Saying no to the privacy question stops cross-app tracking. This means the app can no longer use the user’s IDFA (ID for Advertising) or other identifiers such as hashed email addresses to aggregate data about the user across other apps and sites on the internet. The IDFA is a unique number Apple has been assigning since 2012 to each user’s device to knit together their data and activity across web sites and apps and build a highly detailed user profile for personalized advertising.
For the app, a ‘no’ answer will mean turning off the data tap that feeds its targeted advertising and losing a revenue stream if they sell the aggregated data to others, including data brokers. And they’re not allowed to restrict access to features for those who opt out.
In Facebook’s case, a user saying ‘no’ to tracking would have no effect on Facebook tracking what a user does on its own platform, but it would stop Facebook aggregating data about that user across other apps and sites. Clearly, it’s this aggregated data product that is extraordinarily valuable to Facebook’s ad revenue because it shows advertisers exactly what users are browsing and buying. (See Signal’s recent hilarious targeted ad campaign proving this point, which Facebook shut down.) Of course a user saying ‘yes’ to tracking would mean the app can continue its free-for-all surveillance on the user’s devices. Situation normal.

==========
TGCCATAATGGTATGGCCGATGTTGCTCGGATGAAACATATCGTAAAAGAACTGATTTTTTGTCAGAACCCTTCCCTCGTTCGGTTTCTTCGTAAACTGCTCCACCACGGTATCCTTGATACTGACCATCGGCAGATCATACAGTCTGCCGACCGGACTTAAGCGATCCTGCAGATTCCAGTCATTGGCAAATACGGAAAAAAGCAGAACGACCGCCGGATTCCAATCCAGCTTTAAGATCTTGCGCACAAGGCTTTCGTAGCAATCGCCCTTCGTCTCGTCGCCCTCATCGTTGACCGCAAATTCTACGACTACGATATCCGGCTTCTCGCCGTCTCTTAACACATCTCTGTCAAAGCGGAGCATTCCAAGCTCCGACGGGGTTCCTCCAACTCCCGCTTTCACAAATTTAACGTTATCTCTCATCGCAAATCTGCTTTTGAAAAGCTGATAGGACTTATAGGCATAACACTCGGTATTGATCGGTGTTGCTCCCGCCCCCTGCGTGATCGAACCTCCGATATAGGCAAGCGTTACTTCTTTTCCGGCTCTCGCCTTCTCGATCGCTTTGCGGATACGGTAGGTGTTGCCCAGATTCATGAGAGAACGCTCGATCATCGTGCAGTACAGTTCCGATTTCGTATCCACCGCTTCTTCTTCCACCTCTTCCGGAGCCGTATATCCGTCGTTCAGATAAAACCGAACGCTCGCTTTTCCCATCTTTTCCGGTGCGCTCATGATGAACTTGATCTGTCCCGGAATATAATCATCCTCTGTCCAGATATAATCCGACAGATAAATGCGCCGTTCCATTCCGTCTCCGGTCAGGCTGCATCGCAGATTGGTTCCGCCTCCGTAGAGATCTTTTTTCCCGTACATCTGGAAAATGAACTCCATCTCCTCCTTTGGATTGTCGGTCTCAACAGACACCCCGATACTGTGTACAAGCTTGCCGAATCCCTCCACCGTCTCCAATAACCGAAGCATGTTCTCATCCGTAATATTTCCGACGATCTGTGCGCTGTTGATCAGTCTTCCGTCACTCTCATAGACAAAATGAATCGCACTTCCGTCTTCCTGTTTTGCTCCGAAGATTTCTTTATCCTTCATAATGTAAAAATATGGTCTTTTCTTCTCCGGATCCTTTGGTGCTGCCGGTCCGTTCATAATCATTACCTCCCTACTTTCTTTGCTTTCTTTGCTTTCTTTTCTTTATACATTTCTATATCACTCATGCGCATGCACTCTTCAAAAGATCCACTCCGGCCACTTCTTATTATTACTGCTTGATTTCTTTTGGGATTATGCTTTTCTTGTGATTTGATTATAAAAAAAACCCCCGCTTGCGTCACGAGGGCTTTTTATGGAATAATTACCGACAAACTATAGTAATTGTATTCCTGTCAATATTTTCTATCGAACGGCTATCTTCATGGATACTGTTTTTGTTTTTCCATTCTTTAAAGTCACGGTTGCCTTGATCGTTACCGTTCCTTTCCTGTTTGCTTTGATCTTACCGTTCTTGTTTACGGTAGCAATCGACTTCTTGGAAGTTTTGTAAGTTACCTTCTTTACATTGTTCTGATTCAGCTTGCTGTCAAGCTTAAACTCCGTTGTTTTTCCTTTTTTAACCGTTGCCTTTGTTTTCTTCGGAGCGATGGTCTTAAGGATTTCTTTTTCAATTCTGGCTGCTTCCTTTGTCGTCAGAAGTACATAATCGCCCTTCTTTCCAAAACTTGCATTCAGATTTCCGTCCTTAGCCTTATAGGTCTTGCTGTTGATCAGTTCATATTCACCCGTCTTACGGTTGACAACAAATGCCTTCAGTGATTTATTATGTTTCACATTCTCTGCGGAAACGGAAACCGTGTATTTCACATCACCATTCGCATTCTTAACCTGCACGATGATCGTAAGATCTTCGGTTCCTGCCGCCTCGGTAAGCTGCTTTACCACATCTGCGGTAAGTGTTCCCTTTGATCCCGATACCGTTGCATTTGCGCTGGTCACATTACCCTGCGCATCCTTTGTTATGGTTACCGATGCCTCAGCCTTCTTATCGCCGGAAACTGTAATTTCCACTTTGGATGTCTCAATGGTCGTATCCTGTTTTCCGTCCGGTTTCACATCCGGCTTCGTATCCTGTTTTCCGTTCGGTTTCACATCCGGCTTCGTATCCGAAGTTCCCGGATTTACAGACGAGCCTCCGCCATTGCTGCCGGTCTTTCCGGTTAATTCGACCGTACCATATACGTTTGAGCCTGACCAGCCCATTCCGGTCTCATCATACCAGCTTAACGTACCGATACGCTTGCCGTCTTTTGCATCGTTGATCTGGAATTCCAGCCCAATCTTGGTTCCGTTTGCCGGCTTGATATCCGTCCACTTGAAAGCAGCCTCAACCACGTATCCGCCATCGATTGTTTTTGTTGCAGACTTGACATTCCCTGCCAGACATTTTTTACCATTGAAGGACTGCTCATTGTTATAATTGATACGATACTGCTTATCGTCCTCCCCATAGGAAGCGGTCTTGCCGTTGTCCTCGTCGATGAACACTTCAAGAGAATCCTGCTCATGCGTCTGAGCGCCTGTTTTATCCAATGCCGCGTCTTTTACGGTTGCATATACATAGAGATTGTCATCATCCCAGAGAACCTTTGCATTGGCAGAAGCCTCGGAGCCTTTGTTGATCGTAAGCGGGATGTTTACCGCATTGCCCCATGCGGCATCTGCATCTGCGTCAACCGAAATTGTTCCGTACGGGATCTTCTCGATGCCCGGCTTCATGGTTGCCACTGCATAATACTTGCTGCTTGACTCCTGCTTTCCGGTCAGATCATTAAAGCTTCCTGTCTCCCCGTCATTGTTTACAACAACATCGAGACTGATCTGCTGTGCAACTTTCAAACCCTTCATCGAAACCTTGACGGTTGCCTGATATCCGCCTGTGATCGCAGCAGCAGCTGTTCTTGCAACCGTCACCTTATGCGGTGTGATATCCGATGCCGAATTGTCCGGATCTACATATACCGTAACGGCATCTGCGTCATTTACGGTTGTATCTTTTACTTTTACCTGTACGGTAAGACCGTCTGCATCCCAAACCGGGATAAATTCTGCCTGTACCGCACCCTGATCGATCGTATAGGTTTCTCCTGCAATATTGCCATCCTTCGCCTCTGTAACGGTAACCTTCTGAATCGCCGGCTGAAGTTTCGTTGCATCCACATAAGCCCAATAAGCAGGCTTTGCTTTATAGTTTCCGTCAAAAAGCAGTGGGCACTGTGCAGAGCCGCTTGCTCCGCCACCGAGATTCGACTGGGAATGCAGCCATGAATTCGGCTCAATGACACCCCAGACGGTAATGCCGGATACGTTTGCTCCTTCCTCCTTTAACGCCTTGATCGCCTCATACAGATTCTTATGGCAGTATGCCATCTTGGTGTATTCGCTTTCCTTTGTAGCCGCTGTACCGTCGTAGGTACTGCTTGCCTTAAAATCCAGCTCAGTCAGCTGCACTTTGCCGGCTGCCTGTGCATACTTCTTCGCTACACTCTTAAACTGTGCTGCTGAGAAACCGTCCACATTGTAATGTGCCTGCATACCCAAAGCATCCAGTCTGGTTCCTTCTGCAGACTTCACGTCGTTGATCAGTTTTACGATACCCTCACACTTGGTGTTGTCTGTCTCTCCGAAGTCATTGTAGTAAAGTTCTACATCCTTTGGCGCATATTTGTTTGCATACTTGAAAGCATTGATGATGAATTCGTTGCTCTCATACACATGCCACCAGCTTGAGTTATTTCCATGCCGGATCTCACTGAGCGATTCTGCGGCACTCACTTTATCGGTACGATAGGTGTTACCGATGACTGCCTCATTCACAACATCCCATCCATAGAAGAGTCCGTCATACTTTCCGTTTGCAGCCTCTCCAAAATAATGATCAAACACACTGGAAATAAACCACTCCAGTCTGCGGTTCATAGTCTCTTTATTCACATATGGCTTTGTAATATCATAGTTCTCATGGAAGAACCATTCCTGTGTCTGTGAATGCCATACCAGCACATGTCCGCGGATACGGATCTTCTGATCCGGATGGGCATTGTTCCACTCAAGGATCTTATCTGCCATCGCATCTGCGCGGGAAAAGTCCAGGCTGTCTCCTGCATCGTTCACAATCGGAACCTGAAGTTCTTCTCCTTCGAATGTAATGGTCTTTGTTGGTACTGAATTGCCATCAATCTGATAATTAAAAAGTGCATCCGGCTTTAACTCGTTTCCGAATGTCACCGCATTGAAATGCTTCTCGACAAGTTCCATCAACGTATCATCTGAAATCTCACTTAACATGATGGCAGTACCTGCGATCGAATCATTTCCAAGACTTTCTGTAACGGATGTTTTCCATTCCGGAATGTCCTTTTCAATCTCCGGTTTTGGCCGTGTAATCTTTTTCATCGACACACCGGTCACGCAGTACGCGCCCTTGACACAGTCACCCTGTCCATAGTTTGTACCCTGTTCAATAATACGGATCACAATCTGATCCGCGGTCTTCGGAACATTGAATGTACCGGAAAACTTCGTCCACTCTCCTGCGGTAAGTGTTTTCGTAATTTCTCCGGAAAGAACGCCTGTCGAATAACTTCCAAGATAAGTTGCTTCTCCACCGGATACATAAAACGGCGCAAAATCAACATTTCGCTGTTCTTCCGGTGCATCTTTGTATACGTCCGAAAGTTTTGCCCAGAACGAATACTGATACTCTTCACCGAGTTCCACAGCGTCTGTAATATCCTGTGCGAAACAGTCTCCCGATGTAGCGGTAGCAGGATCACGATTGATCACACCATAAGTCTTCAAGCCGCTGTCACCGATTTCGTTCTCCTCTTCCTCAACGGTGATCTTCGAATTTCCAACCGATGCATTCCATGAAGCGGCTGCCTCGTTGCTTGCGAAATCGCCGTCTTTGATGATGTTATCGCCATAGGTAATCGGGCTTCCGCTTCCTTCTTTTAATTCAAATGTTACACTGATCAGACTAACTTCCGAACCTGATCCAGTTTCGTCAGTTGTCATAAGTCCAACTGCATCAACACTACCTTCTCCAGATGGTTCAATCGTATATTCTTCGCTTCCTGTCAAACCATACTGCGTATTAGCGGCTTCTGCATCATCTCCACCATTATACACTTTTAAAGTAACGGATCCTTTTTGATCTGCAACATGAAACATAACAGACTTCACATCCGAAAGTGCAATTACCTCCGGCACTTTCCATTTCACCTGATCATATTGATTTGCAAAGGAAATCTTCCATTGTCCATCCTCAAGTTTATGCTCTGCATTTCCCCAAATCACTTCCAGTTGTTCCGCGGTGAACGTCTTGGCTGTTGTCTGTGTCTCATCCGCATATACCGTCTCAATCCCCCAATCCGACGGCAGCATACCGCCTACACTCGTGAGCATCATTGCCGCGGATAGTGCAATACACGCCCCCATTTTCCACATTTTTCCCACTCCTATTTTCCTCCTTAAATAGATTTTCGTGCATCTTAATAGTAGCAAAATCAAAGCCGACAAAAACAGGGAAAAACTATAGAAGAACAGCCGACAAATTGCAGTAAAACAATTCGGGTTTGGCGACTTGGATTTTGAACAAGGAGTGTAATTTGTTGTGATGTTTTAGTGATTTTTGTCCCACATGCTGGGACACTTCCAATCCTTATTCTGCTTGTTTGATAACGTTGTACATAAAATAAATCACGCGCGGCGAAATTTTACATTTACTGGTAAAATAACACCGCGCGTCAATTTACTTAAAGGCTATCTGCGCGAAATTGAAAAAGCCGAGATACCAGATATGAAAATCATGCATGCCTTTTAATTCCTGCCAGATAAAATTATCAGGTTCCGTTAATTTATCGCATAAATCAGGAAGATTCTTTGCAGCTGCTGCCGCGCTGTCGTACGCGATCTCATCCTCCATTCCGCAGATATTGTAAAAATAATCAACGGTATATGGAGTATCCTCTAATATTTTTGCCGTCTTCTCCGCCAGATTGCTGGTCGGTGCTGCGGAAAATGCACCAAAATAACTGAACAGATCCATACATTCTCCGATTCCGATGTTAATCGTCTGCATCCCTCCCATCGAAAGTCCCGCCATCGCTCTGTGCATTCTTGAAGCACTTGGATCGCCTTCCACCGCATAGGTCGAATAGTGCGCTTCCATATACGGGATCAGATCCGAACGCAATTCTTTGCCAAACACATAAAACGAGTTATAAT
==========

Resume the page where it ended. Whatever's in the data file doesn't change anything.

Importantly, the users who opt out will still see ads, just not as spookily relevant ones.
Prior to ATT, a user had to click on a link in their phone settings to reset their IDFA, which would interrupt data tracking. Now the ATT effectively randomizes the opted-out users’ IDFAs and breaks the tracking. Under iOS 14.5, if a user selects ‘Allow apps to ask’ under Settings > Privacy, each app they use gets to implement the ATT privacy prompt.